You guys did a fantastic job on this book and the production chart is fine as is, as it is a good reference guide. You are right, no one right now seems to know for sure when series were made. It is one of those mysteries we may never know for sure about. If only the rifles had been year and month stamped like the pistols, then we would all know production rates!
 

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Nag10,
you are right, if they had date stamped the rifles, all would be in order.

The Jinsen data were especially challenging as Jinsen repaired as many or more rifles than they made.
 

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Discussion Starter #6
Yes Jinsen is a bigger mystery it seems. I have an affinity for Jinsen and want to find out as much as possible about the Arsenal but so little is available. The article in Banzai recently is the most info I have seen on Jinsen to date. I believe it was written by Stan Zielinksi? I believe it was his contention that T-99 production did not start until late 1944 upon receipt of manufacturing machinery. That would make sense since they only produced one (known) series of the T-99 and 6-8 months should be more than enough time to do it in. Although it would seem strange that there would be a down time between T-38 production and T-99 and a need for machinery. I am not a manufacturer, but I would think existing T-38 machinery could be fairly easily re-tooled for T-99 production. Maybe the T-38 machinery was shipped out when that production ended, used for something else or maybe Jinsen T-38's used mostly subcontracted parts? Maybe the upcoming T-38 book will shed light on this.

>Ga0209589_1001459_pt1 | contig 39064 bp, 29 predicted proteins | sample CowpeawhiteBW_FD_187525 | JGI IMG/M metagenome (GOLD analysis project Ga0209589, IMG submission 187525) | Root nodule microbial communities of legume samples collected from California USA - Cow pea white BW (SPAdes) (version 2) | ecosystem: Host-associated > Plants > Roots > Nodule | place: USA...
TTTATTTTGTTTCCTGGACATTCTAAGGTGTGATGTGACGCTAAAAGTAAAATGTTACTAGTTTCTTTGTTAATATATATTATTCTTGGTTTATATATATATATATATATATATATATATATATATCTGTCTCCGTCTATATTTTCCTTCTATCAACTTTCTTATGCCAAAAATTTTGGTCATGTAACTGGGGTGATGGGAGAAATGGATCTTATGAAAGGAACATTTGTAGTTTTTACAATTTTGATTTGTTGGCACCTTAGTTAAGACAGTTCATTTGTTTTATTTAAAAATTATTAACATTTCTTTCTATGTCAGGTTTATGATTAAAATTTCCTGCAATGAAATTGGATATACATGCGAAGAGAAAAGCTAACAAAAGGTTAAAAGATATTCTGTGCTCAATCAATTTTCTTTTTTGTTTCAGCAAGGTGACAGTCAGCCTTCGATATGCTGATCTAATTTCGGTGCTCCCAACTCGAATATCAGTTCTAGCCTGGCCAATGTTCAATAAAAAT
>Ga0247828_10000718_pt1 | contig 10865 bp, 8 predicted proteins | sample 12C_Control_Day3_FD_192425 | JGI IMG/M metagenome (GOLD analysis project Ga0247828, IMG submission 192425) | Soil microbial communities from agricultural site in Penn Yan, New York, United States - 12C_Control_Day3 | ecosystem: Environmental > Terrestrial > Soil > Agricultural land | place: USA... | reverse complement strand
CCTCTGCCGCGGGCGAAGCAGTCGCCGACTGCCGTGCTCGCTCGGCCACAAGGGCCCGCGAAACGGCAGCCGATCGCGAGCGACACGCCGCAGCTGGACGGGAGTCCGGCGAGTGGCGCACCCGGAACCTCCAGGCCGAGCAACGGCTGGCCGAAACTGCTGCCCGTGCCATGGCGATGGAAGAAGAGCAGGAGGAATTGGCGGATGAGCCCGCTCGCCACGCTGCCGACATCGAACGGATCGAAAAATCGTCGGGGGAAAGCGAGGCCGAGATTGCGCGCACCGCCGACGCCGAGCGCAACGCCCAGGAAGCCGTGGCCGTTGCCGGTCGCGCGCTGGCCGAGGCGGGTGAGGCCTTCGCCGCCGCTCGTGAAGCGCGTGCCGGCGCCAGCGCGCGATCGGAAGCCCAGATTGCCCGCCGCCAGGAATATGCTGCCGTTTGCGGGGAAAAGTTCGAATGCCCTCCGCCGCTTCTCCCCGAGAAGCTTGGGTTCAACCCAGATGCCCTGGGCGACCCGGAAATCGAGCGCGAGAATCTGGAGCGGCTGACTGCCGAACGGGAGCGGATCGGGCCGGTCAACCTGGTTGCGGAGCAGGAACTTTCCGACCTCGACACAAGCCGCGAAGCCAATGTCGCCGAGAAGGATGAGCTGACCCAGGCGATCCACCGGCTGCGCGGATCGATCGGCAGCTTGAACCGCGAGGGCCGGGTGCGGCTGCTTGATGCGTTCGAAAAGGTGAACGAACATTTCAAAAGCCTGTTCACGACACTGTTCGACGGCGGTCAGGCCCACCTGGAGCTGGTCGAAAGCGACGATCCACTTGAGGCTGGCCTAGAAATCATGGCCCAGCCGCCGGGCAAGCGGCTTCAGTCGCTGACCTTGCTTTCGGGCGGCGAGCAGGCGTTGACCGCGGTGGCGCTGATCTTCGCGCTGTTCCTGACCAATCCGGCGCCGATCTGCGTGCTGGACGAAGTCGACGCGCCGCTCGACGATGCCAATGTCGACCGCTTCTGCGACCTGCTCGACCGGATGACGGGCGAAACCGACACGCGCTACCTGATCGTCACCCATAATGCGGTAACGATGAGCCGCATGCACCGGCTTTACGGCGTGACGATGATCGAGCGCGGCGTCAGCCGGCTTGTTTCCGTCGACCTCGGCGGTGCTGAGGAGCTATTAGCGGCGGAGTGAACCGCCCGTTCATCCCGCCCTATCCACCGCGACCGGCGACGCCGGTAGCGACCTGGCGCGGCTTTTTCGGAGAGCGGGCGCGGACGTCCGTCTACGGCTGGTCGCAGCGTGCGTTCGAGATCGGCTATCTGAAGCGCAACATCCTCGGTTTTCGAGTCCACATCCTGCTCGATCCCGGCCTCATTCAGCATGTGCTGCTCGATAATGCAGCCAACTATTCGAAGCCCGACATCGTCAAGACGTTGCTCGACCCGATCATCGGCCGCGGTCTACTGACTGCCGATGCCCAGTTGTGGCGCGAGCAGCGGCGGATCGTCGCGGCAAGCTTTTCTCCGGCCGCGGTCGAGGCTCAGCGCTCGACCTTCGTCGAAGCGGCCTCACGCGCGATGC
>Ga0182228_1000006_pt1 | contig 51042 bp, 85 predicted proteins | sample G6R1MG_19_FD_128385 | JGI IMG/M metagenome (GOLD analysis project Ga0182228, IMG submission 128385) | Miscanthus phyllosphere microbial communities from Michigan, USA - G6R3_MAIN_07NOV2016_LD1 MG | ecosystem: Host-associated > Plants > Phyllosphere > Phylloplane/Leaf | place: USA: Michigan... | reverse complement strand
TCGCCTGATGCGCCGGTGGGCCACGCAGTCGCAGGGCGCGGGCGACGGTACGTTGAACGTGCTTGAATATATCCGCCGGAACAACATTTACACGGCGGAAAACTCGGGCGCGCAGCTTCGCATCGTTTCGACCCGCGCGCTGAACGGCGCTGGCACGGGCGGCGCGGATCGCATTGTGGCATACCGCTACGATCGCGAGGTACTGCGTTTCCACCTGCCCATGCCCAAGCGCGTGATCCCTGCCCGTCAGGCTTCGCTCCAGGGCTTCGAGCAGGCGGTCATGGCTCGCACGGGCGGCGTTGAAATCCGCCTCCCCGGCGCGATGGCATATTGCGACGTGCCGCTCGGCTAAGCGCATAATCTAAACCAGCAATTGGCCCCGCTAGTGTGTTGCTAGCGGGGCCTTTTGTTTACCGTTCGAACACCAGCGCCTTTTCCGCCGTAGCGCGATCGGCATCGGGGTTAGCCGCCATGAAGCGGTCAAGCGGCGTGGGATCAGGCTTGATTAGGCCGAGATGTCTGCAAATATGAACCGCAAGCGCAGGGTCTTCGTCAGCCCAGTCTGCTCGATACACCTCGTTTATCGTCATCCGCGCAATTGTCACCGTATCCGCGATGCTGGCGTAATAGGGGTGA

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I do not make the same interpretation of the data Stan presented. Perhaps there is more unpublished data, or you did not see all the Banzai data.

With Jinsen producing the T38; transition to the 99 would have been fairly easy.

Jinsen produced virtually all versions of the T99 from early to late; indicating production from at least 1942 to 1945. Their production rate was quite low.

Refer to the recent issues of Banzai where Stan reported his findings.
 

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Nag10:

IMHO, you worry yourself overly with the "maybe's" and the "could have beens". While no one should shut their mind to newly found information, theories, unfounded in fact, stated as declatations of fact when in reality no such facts are in evidence, do nothing to advance our collective interests, i.e., did Alice really go down a rabbit hole?
 

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Like the caveman said, 'Huh'?

New facts are in evidence, and your statement or question is puzzling.

Want to post a question or rebuttal, in fact? Even a definition of 'you' would be helpful.
 

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Discussion Starter #10
Nag10:

IMHO, you worry yourself overly with the "maybe's" and the "could have beens". While no one should shut their mind to newly found information, theories, unfounded in fact, stated as declatations of fact when in reality no such facts are in evidence, do nothing to advance our collective interests, i.e., did Alice really go down a rabbit hole?
Its my thoughts, as stated. Without "theories, unfounded in facts" there would be little to discuss in this field. And some of these theories can end up being proven as factual. Most of the publications that we use in this hobby are full of "theories, unfounded in fact" because that is all there is to go on sometimes.
 

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Like the caveman said, 'Huh'?